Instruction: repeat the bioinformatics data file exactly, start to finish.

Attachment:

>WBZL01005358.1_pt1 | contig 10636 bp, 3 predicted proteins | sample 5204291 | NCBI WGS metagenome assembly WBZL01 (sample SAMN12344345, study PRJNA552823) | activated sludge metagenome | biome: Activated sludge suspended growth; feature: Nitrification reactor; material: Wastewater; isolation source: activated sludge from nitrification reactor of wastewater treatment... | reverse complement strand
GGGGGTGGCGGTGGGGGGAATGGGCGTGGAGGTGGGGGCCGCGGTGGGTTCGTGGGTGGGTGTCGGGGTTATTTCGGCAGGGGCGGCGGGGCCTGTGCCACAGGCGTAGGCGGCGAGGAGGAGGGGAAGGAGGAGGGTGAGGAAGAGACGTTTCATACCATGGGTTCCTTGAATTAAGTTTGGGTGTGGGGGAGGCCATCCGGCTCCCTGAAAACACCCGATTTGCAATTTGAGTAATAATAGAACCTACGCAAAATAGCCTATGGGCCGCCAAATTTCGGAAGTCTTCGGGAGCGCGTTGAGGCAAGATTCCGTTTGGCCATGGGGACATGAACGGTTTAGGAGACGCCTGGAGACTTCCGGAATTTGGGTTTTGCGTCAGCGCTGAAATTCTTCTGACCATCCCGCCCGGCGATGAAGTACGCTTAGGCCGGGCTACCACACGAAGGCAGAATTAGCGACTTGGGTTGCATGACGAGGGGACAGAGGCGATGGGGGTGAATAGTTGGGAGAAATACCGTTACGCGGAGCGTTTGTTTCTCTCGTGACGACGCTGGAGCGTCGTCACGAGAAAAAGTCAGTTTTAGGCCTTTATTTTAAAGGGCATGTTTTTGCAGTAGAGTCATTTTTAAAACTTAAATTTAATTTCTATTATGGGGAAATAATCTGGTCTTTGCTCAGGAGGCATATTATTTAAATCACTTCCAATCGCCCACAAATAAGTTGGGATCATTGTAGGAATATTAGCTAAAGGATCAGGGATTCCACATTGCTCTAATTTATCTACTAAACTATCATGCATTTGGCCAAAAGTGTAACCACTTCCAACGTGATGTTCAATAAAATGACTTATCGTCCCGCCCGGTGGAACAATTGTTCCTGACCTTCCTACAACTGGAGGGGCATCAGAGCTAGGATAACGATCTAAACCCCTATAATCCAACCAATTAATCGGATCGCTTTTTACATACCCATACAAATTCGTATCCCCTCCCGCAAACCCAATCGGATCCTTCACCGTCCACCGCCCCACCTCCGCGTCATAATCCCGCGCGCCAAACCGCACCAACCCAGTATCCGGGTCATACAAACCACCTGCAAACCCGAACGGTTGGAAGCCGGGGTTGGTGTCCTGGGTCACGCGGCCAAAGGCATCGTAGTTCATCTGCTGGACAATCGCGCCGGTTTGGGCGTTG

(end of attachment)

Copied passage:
>WBZL01005358.1_pt1 | contig 10636 bp, 3 predicted proteins | sample 5204291 | NCBI WGS metagenome assembly WBZL01 (sample SAMN12344345, study PRJNA552823) | activated sludge metagenome | biome: Activated sludge suspended growth; feature: Nitrification reactor; material: Wastewater; isolation source: activated sludge from nitrification reactor of wastewater treatment... | reverse complement strand
GGGGGTGGCGGTGGGGGGAATGGGCGTGGAGGTGGGGGCCGCGGTGGGTTCGTGGGTGGGTGTCGGGGTTATTTCGGCAGGGGCGGCGGGGCCTGTGCCACAGGCGTAGGCGGCGAGGAGGAGGGGAAGGAGGAGGGTGAGGAAGAGACGTTTCATACCATGGGTTCCTTGAATTAAGTTTGGGTGTGGGGGAGGCCATCCGGCTCCCTGAAAACACCCGATTTGCAATTTGAGTAATAATAGAACCTACGCAAAATAGCCTATGGGCCGCCAAATTTCGGAAGTCTTCGGGAGCGCGTTGAGGCAAGATTCCGTTTGGCCATGGGGACATGAACGGTTTAGGAGACGCCTGGAGACTTCCGGAATTTGGGTTTTGCGTCAGCGCTGAAATTCTTCTGACCATCCCGCCCGGCGATGAAGTACGCTTAGGCCGGGCTACCACACGAAGGCAGAATTAGCGACTTGGGTTGCATGACGAGGGGACAGAGGCGATGGGGGTGAATAGTTGGGAGAAATACCGTTACGCGGAGCGTTTGTTTCTCTCGTGACGACGCTGGAGCGTCGTCACGAGAAAAAGTCAGTTTTAGGCCTTTATTTTAAAGGGCATGTTTTTGCAGTAGAGTCATTTTTAAAACTTAAATTTAATTTCTATTATGGGGAAATAATCTGGTCTTTGCTCAGGAGGCATATTATTTAAATCACTTCCAATCGCCCACAAATAAGTTGGGATCATTGTAGGAATATTAGCTAAAGGATCAGGGATTCCACATTGCTCTAATTTATCTACTAAACTATCATGCATTTGGCCAAAAGTGTAACCACTTCCAACGTGATGTTCAATAAAATGACTTATCGTCCCGCCCGGTGGAACAATTGTTCCTGACCTTCCTACAACTGGAGGGGCATCAGAGCTAGGATAACGATCTAAACCCCTATAATCCAACCAATTAATCGGATCGCTTTTTACATACCCATACAAATTCGTATCCCCTCCCGCAAACCCAATCGGATCCTTCACCGTCCACCGCCCCACCTCCGCGTCATAATCCCGCGCGCCAAACCGCACCAACCCAGTATCCGGGTCATACAAACCACCTGCAAACCCGAACGGTTGGAAGCCGGGGTTGGTGTCCTGGGTCACGCGGCCAAAGGCATCGTAGTTCATCTGCTGGACAATCGCGCCGGTTTGGGCGTTG